The Bank of Canada’s decision last week to keep borrowing costs at the same levels they have been for a while now might have lowered the likelihood of a rate hike at the beginning of 2019, observers said.
“A January rate hike may not occur,” CIBC head of Canadian government credit strategy Maria Berlettano told Bloomberg.
“The rate decision was as expected, but the statement was dovish. The statement acknowledged some new growth concerns and also suggested that there may be additional room for non-inflationary growth.”
The bank’s relatively meek tone lowered investors’ expectations of more increases. The market-implied probability of a hike in January fell below 50%, with only one increase predicted to take place over the next 12 months.
The statement came in the wake of the CMHC’s latest Quarterly Financial Report, which covered July to September 2018. The study predicted accelerated interest rate growth due to the current strength of GDP growth, which is expected to stabilize at 2% this year and 1.9% in 2019, “with the economy operating close to its potential rate.”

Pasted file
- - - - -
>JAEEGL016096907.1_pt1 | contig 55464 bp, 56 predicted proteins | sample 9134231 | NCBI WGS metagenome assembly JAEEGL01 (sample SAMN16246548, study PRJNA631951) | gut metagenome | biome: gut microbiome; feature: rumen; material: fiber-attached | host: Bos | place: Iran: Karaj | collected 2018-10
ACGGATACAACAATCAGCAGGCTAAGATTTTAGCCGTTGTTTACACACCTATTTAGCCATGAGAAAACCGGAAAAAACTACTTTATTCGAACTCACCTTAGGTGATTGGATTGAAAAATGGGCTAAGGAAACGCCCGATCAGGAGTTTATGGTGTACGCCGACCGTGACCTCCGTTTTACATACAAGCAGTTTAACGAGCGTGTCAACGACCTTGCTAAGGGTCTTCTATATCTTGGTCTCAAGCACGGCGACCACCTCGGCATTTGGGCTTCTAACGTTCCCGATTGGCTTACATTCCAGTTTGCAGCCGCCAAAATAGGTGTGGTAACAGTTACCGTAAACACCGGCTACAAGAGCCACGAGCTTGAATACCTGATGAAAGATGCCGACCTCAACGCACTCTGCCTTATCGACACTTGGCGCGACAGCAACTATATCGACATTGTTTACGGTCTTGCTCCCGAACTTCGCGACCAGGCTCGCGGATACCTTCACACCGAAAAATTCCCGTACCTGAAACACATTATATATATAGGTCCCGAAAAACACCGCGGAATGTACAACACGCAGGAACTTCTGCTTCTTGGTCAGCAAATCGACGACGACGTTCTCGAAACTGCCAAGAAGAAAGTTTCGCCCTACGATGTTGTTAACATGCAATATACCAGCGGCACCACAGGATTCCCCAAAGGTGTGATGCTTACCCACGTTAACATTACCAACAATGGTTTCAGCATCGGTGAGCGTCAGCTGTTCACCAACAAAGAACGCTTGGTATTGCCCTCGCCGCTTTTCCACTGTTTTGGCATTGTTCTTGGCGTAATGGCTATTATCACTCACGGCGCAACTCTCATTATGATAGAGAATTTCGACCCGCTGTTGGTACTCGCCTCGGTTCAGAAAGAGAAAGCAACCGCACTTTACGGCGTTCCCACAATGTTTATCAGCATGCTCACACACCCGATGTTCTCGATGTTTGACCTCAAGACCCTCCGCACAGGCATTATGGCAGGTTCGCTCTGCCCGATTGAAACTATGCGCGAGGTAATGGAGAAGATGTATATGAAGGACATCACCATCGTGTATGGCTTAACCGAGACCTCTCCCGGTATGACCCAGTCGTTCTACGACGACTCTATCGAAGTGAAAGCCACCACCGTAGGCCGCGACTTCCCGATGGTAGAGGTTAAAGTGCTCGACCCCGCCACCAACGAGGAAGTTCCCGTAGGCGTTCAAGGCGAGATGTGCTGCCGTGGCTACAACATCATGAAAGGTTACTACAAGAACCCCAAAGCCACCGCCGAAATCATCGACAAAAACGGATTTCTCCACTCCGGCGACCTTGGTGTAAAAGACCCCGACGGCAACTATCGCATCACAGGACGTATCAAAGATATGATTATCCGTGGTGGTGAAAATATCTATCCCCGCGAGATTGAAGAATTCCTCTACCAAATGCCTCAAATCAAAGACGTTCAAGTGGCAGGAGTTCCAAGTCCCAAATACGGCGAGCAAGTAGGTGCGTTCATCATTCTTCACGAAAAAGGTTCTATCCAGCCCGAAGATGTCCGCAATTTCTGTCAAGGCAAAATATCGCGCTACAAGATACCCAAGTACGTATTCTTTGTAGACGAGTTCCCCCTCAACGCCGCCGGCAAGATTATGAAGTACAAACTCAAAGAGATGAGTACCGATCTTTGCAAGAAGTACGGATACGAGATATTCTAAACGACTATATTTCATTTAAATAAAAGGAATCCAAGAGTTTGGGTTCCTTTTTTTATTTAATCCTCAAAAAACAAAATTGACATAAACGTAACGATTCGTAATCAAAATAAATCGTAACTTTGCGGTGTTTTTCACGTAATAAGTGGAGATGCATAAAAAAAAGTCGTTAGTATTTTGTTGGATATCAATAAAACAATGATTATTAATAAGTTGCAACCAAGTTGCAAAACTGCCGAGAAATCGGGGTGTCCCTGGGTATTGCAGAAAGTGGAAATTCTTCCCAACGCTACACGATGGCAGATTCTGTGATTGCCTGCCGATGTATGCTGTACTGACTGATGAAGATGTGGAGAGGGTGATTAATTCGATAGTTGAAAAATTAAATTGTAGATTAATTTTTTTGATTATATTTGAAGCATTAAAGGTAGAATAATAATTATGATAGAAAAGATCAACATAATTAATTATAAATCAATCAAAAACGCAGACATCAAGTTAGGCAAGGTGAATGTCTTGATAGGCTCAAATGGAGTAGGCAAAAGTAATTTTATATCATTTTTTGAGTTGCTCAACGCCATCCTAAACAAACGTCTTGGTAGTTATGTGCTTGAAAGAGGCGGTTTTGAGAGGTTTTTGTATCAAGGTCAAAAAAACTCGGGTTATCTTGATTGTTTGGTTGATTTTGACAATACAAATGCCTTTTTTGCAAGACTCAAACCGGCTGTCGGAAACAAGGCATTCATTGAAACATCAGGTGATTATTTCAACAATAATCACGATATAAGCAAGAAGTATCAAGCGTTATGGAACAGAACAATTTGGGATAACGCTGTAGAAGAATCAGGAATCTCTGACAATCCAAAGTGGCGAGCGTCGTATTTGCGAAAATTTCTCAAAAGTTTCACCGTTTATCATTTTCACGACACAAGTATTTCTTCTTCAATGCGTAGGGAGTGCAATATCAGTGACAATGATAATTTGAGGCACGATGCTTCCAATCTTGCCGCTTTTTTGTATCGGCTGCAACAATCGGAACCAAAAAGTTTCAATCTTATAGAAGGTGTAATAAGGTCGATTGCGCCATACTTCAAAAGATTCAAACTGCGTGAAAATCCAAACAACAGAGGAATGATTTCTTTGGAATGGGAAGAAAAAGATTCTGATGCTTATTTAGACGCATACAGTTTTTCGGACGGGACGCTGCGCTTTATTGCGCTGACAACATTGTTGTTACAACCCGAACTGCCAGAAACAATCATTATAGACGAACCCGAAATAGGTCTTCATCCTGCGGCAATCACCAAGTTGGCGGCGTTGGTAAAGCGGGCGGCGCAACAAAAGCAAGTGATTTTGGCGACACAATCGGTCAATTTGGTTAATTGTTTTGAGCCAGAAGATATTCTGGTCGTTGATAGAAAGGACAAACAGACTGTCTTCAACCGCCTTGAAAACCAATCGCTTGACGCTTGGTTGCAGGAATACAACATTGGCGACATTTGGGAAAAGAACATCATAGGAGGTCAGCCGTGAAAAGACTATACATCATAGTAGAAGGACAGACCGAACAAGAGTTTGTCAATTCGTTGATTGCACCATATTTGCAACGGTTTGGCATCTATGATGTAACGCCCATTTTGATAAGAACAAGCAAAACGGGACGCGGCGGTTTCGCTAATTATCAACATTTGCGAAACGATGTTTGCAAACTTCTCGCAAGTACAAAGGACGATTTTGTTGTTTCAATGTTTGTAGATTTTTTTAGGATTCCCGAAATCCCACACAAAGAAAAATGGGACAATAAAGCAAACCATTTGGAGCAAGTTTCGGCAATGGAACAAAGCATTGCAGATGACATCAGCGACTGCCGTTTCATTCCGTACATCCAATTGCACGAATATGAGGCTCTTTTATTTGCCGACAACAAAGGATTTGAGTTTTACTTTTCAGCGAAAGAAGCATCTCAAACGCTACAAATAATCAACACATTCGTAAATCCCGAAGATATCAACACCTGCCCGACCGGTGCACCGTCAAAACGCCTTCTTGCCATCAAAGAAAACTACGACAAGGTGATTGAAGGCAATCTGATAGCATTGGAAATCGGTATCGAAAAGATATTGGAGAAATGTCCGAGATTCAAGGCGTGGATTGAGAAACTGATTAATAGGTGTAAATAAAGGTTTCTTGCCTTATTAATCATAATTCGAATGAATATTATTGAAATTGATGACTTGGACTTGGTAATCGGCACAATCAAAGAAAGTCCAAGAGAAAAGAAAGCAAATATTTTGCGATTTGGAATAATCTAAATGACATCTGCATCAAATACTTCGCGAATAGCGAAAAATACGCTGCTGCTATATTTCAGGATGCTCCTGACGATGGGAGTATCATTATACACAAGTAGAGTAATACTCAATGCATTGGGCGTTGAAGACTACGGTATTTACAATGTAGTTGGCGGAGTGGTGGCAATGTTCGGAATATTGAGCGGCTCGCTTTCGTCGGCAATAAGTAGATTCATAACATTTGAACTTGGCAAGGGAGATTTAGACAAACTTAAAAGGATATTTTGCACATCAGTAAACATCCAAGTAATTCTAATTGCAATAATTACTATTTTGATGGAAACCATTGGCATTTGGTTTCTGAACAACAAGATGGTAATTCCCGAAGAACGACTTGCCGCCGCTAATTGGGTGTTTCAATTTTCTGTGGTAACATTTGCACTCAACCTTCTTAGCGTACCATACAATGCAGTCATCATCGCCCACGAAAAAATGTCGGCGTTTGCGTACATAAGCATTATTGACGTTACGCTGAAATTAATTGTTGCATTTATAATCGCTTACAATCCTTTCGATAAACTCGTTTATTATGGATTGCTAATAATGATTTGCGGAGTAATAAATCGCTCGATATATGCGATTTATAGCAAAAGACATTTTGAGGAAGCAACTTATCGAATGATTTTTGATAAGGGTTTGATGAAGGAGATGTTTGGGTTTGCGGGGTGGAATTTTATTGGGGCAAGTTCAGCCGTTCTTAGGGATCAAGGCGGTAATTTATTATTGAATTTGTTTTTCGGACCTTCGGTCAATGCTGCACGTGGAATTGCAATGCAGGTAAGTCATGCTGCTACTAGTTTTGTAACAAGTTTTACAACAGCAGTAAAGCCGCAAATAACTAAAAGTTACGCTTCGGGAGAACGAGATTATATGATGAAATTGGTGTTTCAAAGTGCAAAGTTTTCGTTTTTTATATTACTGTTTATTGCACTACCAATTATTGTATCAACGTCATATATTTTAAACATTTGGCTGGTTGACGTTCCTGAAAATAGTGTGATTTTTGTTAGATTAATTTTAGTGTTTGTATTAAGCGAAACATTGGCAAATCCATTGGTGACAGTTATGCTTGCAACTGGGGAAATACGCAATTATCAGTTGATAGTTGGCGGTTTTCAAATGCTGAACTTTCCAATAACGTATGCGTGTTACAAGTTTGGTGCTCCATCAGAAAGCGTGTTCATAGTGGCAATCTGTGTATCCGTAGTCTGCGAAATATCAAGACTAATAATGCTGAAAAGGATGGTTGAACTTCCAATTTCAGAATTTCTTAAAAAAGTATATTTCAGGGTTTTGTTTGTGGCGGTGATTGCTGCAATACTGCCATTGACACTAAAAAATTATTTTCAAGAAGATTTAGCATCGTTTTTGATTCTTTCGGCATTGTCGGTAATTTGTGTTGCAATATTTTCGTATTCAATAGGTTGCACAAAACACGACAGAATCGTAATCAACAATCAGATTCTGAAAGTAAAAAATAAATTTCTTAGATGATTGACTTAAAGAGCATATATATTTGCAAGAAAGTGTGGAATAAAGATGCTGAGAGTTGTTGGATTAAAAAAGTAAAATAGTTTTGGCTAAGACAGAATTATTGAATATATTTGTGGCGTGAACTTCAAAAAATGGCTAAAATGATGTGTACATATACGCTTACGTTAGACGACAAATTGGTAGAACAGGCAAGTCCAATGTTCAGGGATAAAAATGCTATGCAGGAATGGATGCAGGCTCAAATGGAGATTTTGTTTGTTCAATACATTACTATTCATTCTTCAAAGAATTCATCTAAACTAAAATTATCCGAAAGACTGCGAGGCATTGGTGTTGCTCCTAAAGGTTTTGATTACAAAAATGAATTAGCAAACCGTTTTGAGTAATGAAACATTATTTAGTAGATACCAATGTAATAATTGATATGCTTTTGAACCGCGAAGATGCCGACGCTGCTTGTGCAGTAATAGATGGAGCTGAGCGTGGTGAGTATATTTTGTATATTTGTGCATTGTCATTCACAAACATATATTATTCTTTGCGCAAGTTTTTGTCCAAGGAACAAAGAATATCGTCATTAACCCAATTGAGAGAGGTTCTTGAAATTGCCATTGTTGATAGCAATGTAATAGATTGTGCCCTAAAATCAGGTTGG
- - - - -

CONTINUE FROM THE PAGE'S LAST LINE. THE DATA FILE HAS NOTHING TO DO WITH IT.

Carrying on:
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However, while the current rate levels remain “reasonable”, further increases are still definitely not off the table, according to CIBC economist Royce Mendes.
“[BoC governor] Poloz stated that the current level of rates were appropriate for the time being, a possible hint that the bar is high for a move in January,” Mendes wrote in a client note.
“The move in markets [on December 5] was clear, and Governor Poloz didn’t do anything to walk back investors’ dovish interpretation today.”
The central bank has already hiked interest rates 5 times since mid-2017.